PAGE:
GOVERNMENT is working on a comprehensive process to fine-tune and establish measures to tame wanton price increases, which include strict tracking of supply and distribution of basic commodities, increasing bureau de change centres and regularising informal traders to curb irregular activities.
This comes after the Ministry of Industry and Commerce recently conducted a baseline survey on prices of basic commodities following pronouncement of Statutory Instrument 142 of 2019 which jettisoned the multi-currency system in favour of the local currency.
The survey conducted in Harare unearthed details on informal retailers, popularly known as tuck-shops, which were found to be engaging in illicit activities that upset the market.
Findings of the report, exclusively in possession of The Sunday Mail, reveal that some of the tuck-shops are suspected to be “foreign currency spinning ventures masquerading as retailers”.
While authorities are crafting the next step, after the findings, the Confederation of Zimbabwe Retailers (CZR) has proposed drastic action including clamping down on errant traders.
The ministry noted that following pronouncement of Statutory Instrument 142, prices of some goods and services had gone down, but activities by informal traders needed to be curtailed to manage price distortions bedevilling the economy.
In the report, the Ministry of Industry and Commerce recommended more deterrent measures against black market dealings.
“There is need to come up with a supply chain tracking mechanism as most of the products are suspected to be diverted to the informal retail sector for quick gains,” read the report in part.
“This arrangement seems to be supportive of black market activities in both the retail and the informal currency markets. Black market foreign currency traders were still on the streets although they are now trading with caution as they were aware that security agents had been deployed by Government.
“Efforts by Government to eradicate such activities need more intensification and deterrent fines for perpetrators.”
The Ministry of Industry and Commerce suggested that, “a holistic approach is required towards regularising the informal retail sector.”
Furthermore, the Ministry recommended tracking supply of products from manufacturers to the last consumer.
“Government needs to deliberately encourage the setting up of bureau de changes at areas like Roadport”, adding that its departments should “work more closely in curbing parallel market activities both in retail and currency market.”
The survey by the Ministry of Industry and Commerce showed that in some instances, tuck-shops were better stocked than wholesalers with consumers at times even preferring the former.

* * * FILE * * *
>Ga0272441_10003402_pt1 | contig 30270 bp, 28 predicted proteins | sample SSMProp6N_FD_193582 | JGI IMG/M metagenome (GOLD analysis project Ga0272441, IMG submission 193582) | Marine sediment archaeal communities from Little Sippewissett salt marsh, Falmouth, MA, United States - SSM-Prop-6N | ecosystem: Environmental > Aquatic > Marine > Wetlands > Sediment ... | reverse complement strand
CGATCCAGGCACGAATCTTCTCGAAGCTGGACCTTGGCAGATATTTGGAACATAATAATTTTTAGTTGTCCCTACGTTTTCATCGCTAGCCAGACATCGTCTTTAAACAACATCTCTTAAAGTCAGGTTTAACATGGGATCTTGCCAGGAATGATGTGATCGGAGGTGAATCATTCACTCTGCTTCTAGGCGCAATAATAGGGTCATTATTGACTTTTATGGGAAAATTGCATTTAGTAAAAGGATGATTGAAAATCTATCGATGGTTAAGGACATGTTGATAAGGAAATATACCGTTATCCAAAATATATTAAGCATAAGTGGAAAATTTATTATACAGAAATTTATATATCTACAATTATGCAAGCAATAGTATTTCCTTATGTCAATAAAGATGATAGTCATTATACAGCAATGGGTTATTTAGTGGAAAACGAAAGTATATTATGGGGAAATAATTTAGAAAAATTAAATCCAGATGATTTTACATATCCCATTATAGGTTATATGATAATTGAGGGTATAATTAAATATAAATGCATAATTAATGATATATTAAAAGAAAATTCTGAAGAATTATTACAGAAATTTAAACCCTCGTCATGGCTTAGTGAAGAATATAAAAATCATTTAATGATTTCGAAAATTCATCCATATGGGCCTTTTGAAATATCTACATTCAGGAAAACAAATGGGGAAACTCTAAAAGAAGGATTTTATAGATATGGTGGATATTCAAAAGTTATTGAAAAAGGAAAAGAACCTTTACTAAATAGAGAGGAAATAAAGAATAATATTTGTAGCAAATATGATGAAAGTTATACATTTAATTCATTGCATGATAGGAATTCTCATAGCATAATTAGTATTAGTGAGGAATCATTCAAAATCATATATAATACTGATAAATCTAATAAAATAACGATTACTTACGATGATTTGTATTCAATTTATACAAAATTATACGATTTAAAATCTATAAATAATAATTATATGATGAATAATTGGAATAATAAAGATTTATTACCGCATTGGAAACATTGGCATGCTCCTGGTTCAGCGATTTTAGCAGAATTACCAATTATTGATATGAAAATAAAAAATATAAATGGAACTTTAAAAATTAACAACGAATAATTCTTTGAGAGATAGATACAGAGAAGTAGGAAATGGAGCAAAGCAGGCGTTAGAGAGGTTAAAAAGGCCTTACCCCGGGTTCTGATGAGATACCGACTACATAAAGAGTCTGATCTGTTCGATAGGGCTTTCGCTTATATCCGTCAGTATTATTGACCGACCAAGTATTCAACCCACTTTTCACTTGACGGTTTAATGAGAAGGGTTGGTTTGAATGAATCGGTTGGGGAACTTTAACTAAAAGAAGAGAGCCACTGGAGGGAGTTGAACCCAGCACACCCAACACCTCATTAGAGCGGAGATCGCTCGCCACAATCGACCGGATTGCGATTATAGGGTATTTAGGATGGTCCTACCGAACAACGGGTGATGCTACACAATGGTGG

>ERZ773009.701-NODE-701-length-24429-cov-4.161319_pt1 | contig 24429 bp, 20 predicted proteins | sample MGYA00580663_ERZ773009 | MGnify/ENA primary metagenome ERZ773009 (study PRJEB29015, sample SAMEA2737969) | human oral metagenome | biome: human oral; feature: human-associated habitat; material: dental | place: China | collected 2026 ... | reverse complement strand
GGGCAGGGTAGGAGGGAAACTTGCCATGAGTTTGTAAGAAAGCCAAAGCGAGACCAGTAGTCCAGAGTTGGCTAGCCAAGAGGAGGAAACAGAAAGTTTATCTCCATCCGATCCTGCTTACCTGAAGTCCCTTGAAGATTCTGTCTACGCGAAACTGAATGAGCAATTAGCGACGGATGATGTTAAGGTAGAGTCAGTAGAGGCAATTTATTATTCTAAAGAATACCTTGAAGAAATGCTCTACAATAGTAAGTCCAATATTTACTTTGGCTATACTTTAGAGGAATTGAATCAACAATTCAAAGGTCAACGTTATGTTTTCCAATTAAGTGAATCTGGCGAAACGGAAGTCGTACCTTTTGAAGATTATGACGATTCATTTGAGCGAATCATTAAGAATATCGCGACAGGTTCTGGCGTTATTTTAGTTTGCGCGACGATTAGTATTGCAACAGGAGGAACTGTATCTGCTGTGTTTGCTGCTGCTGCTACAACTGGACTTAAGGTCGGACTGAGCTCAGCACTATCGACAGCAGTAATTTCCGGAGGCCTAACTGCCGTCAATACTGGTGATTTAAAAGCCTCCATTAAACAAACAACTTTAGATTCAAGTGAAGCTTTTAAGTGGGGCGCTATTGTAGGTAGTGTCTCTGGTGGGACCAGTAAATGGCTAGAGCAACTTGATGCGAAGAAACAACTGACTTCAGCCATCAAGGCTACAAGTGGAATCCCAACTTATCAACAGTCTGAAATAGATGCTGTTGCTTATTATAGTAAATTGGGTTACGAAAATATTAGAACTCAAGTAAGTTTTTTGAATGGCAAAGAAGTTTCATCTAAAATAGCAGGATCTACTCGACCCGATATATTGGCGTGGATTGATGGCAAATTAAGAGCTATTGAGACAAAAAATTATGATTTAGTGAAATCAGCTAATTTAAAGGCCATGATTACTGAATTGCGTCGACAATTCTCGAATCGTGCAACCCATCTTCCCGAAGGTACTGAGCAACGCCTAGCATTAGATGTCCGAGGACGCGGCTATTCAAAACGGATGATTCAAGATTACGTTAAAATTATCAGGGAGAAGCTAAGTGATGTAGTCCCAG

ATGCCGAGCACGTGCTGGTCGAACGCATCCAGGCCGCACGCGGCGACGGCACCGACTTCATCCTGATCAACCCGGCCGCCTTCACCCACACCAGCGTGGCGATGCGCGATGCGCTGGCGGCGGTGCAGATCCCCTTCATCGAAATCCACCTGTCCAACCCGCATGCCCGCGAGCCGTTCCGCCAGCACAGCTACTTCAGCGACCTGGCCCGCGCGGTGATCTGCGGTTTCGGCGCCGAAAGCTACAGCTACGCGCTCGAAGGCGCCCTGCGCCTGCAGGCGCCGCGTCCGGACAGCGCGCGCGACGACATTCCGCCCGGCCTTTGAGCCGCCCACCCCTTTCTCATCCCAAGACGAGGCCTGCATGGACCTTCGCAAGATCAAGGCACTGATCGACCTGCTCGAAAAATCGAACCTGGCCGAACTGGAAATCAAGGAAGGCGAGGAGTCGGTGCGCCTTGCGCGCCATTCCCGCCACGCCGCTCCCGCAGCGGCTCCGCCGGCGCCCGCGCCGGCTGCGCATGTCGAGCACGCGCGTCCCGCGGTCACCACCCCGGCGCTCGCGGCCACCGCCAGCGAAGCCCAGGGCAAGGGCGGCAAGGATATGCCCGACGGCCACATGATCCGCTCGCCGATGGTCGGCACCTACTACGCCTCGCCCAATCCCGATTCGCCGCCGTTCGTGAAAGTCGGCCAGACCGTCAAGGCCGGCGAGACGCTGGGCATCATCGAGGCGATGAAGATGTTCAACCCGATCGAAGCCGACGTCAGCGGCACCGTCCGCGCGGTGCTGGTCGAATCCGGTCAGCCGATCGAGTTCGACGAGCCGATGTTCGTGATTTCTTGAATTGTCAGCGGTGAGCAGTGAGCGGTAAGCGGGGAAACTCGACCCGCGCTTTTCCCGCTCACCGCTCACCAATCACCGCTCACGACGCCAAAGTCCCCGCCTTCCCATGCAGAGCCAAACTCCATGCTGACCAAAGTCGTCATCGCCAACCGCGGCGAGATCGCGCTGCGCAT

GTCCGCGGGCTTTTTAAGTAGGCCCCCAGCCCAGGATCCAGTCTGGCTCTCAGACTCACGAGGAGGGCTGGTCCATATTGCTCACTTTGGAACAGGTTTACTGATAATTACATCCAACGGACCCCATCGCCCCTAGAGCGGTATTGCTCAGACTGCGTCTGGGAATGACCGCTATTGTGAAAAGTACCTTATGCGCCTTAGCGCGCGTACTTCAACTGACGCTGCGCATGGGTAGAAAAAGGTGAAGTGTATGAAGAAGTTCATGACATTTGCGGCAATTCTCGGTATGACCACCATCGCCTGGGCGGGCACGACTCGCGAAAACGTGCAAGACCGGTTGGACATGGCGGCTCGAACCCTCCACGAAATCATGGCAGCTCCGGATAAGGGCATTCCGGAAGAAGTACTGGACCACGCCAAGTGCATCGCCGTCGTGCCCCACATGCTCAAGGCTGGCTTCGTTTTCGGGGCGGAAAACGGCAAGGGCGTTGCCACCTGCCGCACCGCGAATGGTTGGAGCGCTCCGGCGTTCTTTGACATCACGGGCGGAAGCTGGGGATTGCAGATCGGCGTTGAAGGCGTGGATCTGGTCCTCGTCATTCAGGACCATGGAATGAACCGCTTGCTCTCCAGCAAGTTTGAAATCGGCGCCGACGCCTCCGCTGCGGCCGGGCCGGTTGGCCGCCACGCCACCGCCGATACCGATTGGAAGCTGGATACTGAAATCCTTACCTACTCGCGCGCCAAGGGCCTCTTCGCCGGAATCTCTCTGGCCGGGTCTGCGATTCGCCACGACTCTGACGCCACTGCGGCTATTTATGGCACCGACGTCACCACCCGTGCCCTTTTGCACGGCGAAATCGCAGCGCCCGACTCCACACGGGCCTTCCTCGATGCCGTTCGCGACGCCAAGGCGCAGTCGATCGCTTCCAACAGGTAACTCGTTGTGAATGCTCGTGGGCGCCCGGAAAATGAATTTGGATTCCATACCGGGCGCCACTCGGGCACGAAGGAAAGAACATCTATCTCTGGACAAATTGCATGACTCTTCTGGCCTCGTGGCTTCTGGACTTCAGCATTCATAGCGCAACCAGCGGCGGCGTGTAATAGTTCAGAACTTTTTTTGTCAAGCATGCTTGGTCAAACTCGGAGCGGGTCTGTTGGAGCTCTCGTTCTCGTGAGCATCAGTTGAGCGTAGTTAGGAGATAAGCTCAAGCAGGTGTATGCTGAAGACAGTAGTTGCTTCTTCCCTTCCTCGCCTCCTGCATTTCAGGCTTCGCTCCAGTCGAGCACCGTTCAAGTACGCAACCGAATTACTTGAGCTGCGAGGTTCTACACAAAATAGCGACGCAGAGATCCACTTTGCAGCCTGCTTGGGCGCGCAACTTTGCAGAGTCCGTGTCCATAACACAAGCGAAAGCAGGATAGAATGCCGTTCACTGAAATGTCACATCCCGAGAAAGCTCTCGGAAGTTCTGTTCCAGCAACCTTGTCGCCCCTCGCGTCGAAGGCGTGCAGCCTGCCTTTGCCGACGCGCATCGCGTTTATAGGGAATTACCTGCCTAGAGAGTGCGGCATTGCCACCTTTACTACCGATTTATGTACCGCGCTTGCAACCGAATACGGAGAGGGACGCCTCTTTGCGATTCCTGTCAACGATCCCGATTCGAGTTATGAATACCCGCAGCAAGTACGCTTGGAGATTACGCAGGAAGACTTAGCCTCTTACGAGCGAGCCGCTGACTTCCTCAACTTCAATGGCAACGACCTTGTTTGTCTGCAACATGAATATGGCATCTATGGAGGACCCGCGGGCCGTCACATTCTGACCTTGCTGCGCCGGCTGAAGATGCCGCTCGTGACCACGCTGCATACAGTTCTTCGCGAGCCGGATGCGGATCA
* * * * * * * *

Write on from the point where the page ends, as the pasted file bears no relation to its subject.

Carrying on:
Asked on what control mechanisms were in place to monitor activities of shops which demand cash, Zimbabwe Revenue Authority (ZIMRA) head of corporate communications Mr Francis Chimanda said: “Zimra has audit trail mechanisms to follow such cash high volume transactions even from the manufactured stocks.
“When they purchase these stocks, a Tax Clearance Certificate is required. In addition, Zimra can use a cash related formula to ascertain the income and expenditure of individuals in trade. Where cash upfront is used Zimra adopts an industry bench mark and tax those under declaring.”
Mr Chimanda said the tax collector would also track supply of products from the manufacturer.
“Zimra, like before, will do an industry benchmark. It must also be noted there is no business without records. Diverting goods achieves a sale. Manufacturers have records and will certainly account for such revenues. Where this is not done, stock reconciliation will be undertaken.
Mr Chimanda said Zimra would continue carrying out door to door visits to business premises to ensure they are tax compliant.
Confederation of Zimbabwe Retailers President Mr Denford Mutashu urged authorities to clampdown on the tuck-shops.
“There are serious illicit activities taking place there (at the tuck-shops) and the end result is that these activities undermine Government’s efforts to reform the economy and the overall policy to see prices going down,” he said.
“These shops accept cash-only payments for the purpose of trading it on the parallel market. In essence they are fronting the parallel market.
“My suggestion is that, let us cordon-off the downtown area and deploy all our law enforcement authorities, including the police, the council and Zimra to assess the level of compliance by these shops.
“Such drastic action is necessary because the level of indiscipline by these shops is unacceptable.”